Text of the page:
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Tuesday, August 10, 2010

Library contest in line with historical books

By NANCY TULLIS (ntullis@reviewonline.com)

NEW CUMBERLAND - Just as two books about Hancock County life by men who grew up there are fresh off the press, Swaney Memorial Library staff is encouraging area children to do some "hometown" writing of their own.

The library staff is accepting entries in its first writing contest for children. Entries can be submitted through July 30.

Anna Raines, director of Swaney Memorial Library in New Cumberland, said the library's first story writing contest gives local children a chance to show off their writing talent.

The topic of the library's writing contest is "Life in Hancock County."

Entries will be judged by Swaney Memorial Library board members. Winners will be selected based on content, creativity, organization and mechanics.

"We want to see Hancock County through the eyes of our local children," Raines said.
Stories are to be hand-written by the children and 250-500 words, Raines said. Children may submit entries to the library by July 30 and winners will be announced Aug. 5.

There are two categories for entries: authors in third through fifth grade; and sixth through ninth grade. Entrants are to write on only one side of a sheet of paper.

Stories may include illustrations, but they are not required, Raines said.
Each submission must include a cover sheet with the child's name and grade level, a contact phone number and a word count.

Recently published books "Rock Springs Park" by Joseph A. Comm and "Growing Up in the Last Small Town - A West Virginia Memoir" by Bob Barnett are now available for purchase.

Comm will be a guest of the Chester Kiwanis Club at 7 p.m. Monday in the Chester Municipal Building for a book signing. His book is one in Arcadia Publishing's "Images of America" series. After a meet-and-greet, Comm will speak at 8 p.m. about how his book took shape.

"Rock Springs is near and dear to the hearts of a countless number of people, each of whom has a 'Rock Springs story,'" said Catherine Ferrari, executive vice president and CEO of Hancock County Savings Bank and a member of the Chester Kiwanis' planning committee for the event. "This is truly a special event that will enable us to go back in time and share those stories."
The Rock Springs book release is timed to coincide with the 40th anniversary of the park's last year of operation in 1970.

Comm moved to Chester with his parents when he was 3 years old and grew up witnessing the silent skeleton of the Cyclone, which had been the Rock Springs Park roller coaster, Ferrari said.
Currently a teacher in and resident of Greensburg, Pa., Comm became fascinated by the lost but beloved amusement park.

Alvin Fineman, planning committee chairperson, recalls dancing in the Virginia Gardens dance hall under the crystal ball, riding the Whip and the carousel, listening to the wisdom of Lowell Thomas or the music of Eddy Duchin and enjoying real homemade taffy. "Rock Springs Park is still in our hearts," he said.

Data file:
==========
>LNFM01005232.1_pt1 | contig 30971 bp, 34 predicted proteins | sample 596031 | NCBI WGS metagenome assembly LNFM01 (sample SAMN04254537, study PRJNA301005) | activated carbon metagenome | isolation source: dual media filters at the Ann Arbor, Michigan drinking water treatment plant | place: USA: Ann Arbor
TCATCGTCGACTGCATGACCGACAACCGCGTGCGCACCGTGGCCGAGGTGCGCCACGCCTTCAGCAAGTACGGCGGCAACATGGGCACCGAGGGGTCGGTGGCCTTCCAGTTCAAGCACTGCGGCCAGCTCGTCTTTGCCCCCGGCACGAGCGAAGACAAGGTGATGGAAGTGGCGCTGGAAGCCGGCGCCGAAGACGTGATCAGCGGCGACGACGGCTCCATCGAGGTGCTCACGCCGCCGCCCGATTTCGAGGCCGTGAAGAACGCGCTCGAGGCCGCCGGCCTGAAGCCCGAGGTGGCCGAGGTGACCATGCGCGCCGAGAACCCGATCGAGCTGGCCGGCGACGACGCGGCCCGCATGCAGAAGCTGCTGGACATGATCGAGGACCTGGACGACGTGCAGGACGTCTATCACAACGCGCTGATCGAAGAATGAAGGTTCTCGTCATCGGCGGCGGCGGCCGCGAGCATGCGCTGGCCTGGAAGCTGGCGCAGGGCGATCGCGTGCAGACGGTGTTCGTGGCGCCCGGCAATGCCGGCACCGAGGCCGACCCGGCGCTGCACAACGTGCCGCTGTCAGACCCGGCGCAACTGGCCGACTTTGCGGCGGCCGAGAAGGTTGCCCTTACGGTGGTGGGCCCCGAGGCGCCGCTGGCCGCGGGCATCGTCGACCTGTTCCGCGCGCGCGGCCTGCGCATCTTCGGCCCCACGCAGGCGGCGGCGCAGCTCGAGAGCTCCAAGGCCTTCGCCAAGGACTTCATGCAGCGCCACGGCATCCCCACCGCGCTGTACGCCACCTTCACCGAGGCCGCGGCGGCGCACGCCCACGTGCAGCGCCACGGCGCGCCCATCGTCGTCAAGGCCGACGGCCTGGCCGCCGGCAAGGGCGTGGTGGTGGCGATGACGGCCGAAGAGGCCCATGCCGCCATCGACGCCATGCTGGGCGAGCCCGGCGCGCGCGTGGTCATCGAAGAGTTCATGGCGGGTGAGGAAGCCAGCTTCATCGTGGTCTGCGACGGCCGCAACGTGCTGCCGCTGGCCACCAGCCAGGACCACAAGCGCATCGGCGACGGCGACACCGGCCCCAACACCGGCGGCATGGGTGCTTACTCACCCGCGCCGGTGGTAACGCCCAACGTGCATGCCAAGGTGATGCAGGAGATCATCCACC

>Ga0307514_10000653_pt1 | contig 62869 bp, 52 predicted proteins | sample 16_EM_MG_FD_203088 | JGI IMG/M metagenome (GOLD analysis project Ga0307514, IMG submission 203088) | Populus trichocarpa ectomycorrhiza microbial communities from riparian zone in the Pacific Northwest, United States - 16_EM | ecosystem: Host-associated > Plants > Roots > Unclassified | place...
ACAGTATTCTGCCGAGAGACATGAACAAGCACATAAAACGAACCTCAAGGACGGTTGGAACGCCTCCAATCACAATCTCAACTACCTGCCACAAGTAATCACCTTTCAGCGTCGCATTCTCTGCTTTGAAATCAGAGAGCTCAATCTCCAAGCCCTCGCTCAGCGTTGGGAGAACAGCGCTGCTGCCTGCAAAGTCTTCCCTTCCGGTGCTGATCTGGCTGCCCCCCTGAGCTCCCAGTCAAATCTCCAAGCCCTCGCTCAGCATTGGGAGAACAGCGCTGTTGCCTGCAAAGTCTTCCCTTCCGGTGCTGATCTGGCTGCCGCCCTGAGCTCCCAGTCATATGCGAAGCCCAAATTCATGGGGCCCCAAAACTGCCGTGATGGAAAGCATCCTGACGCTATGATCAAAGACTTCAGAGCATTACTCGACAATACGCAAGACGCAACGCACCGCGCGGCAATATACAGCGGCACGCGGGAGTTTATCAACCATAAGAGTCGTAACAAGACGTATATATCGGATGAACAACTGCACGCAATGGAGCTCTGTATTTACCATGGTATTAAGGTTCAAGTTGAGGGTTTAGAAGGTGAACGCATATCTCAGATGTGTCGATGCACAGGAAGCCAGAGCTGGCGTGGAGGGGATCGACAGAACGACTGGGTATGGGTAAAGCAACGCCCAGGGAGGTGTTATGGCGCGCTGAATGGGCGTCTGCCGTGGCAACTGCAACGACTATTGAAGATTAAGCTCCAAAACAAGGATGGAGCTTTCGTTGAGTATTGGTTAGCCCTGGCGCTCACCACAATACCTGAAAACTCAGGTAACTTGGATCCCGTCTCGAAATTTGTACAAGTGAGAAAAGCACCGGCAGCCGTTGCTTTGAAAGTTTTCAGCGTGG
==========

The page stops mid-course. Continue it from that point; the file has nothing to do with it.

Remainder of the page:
Barnett's book is published by the Jesse Stuart Foundation, which regularly republishes many of the books of Kentucky author Jesse Stuart and periodically publishes books with Appalachian themes and settings. The book is about Barnett growing up in the 1950s in Newell.

"Bob Barnett has written an astonishingly accurate account of the innocence and naivete of the 1950s," said Cheryl Johns of Chester. "His memoir of growing up in Newell is both joyful and poignant."

Barnett retired in 2007 after 35 years of service to Marshall University as a coach, faculty member and administrator. He received a bachelor's degree in physical education from Marshall in 1965 and earned both master's and doctoral degrees from the Ohio State University.

"The book is about me, because it is a memoir," Barnett writes in the preface. "however, I also attempt to chronicle the response of people - specifically the people of Newell - as they tried to grasp the changing landscape of a post-war, modern America."

Advances in technology and the shift of traffic from winding two-lanes to multi-laned interstate highways changed the landscape of the American small town, Barnett writes.

"There are still little towns, but they are tied to a national culture in a way that small towns never were," he said. "The world has come into today's little towns through television and the Internet, on interstates, with McDonald's and Wal-Mart; and the unique character of each small town has vanished. ... My generation was the last to know what it meant to grow up in a small town."

Retired Huntington newspaper employee James E. Casto notes that the Homer Laughlin China Co. plays a key role in Barnett's account of his hometown. He said, however, that by substituting a steel mill or a coal mine for the pottery, the conversation could be about any one of countless numbers of small towns in 1950s America.

Casto referenced a passage in Barnett's book where he states, "Small towns in postwar America represented family and friends, security, and a chance to work in the mill and capture a part of the American dream."

"A dream, alas, that today has faded," Casto wrote in a review, "but it has been given new life in Barnett's affectionate memoir.

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